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Gloucestershire Business News

Where the Cyber Central development will be built and how it will transform Gloucestershire

The West Cheltenham development formed part of the Joint Core Strategy that was agreed between Cheltenham Borough, Tewkesbury Borough and Gloucester City Councils in 2017.

The Joint Core Strategy saw the three councils commit to a development plan for the county as a whole through to the year 2021.

According to the foreword of the weighty 136page document detailing the development it "sets out the amount of new homes, jobs and supporting infrastructure that is needed to 2031.

TOP STORY: Cheltenham Borough Council spends £37.5million on land for Cyber Central 

It also "details the strategy for how this is to be delivered in a managed and resilient way while protecting our exceptional natural and built environment."

There were seven sites set out for development with the ambition of seeing 10,900 new homes being built.

The plan also set out how much new employment land was to be delivered across the sites, with 112.2 hectares within the plan.

Work has already started on some of the sites. The north Brockworth development for 1,500 new homes has already passed outline planning with spades soon in the ground.

Work is also progressing on the first part of a development at Twigworth, with an access road off the A38 being built ahead of the first part of a 2,295 home development at Innsworth and Twigworth.

A commercial site of 14.3 hectraes Ashworth is also in planning as are homes at Pirton Fields in what is called the South Churchdown development.

The two biggest areas for development are to the west of Cheltenham.

West Cheltenham, including the Cyber Central development has plans for 1,100 new homes, but crucially 45 hectares of employment land.

A much more controversial development that has seen local opposition is the North West Cheltenham development that would see 4,285 homes and 23.4 hectares of employment land developed.

According to the JCS document, the West Cheltenham development would be accessed off the B4634 Old Gloucester Road, Fiddlers Green Lane and with access from the A4019.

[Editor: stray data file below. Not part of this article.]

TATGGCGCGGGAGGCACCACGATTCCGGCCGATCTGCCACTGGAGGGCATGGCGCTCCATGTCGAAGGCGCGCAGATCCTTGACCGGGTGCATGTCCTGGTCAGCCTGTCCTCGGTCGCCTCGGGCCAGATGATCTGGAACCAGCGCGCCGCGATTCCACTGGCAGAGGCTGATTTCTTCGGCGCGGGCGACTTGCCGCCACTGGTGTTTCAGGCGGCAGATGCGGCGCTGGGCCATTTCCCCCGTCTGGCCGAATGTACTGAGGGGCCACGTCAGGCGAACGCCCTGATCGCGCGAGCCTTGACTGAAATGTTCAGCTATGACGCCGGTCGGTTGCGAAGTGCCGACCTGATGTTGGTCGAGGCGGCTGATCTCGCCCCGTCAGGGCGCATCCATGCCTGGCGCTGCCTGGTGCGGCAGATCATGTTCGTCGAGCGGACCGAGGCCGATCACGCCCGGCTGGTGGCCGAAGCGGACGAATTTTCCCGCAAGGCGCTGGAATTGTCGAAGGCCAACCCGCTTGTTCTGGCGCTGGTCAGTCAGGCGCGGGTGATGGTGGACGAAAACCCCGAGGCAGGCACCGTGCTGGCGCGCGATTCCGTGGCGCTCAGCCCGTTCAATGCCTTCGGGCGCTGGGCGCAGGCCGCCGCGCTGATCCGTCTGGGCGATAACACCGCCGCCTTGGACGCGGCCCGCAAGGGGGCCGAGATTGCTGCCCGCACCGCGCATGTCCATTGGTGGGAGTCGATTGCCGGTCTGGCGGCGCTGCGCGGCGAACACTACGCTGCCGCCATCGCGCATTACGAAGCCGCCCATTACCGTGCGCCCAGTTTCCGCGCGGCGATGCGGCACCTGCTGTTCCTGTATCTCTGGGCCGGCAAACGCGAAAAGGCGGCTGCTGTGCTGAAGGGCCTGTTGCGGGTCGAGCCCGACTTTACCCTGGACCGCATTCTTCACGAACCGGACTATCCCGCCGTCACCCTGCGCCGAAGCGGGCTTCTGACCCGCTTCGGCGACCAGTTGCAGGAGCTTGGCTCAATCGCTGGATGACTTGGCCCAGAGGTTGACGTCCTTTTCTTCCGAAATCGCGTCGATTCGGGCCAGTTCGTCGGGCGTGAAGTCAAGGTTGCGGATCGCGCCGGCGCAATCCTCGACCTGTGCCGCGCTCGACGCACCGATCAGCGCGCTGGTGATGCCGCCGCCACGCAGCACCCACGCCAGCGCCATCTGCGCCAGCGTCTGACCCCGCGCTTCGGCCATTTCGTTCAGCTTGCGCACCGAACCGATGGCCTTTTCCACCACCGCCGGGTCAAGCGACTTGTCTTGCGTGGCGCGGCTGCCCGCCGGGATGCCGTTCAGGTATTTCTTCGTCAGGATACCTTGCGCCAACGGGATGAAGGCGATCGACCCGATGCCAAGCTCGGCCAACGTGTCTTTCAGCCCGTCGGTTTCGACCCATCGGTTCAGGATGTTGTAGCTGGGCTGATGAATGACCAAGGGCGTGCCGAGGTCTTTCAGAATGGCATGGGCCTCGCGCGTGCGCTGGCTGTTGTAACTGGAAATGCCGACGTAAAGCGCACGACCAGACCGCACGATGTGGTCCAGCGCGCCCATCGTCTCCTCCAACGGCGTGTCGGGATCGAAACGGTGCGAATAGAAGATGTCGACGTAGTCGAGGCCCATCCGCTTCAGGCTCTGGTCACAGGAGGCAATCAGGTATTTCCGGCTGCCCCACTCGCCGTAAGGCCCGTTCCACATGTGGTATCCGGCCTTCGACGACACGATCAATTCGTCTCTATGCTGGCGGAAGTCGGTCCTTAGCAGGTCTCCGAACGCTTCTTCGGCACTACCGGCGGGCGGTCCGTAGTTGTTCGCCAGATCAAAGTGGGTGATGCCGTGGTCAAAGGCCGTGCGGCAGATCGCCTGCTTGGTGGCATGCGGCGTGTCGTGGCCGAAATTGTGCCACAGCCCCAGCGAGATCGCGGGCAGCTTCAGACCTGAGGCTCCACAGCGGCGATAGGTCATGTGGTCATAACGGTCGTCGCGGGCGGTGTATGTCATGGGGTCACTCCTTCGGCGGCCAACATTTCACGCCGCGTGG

That leads into the plan to widen the A4019 - the Tewkesbury Road that links Cheltenham to Junction 10 of the M5 motorway and the proposed development of an 'all ways' junction.

An announcement was made by the two borough council's Gloucestershire County Council and GFirst LEP in March detailing plans for the new junction.

That was greeted with positive feedback from the leaders of all three of the councils involved in the JCS.

Cllr Steve Jordan, leader of Cheltenham Borough Council, said, "Everyone I have spoken to locally thinks upgrading J10 is needed as soon as possible so I am pleased that we are getting this message across at a national level."

Cllr Paul James, leader of Gloucester City Council, said, "Upgrading junction 10 is vital to enable us to achieve the housing and employment growth set out in the Joint Core Strategy.

"This announcement is good news and shows the Government's confidence in our ability to deliver."

Cllr David Waters, leader of Tewkesbury Borough Council, said, "This is great news for Tewkesbury borough and for the whole of Gloucestershire.

"An 'all ways' junction 10 will help the JCS authorities drive growth to create homes and jobs for the people of Gloucestershire."

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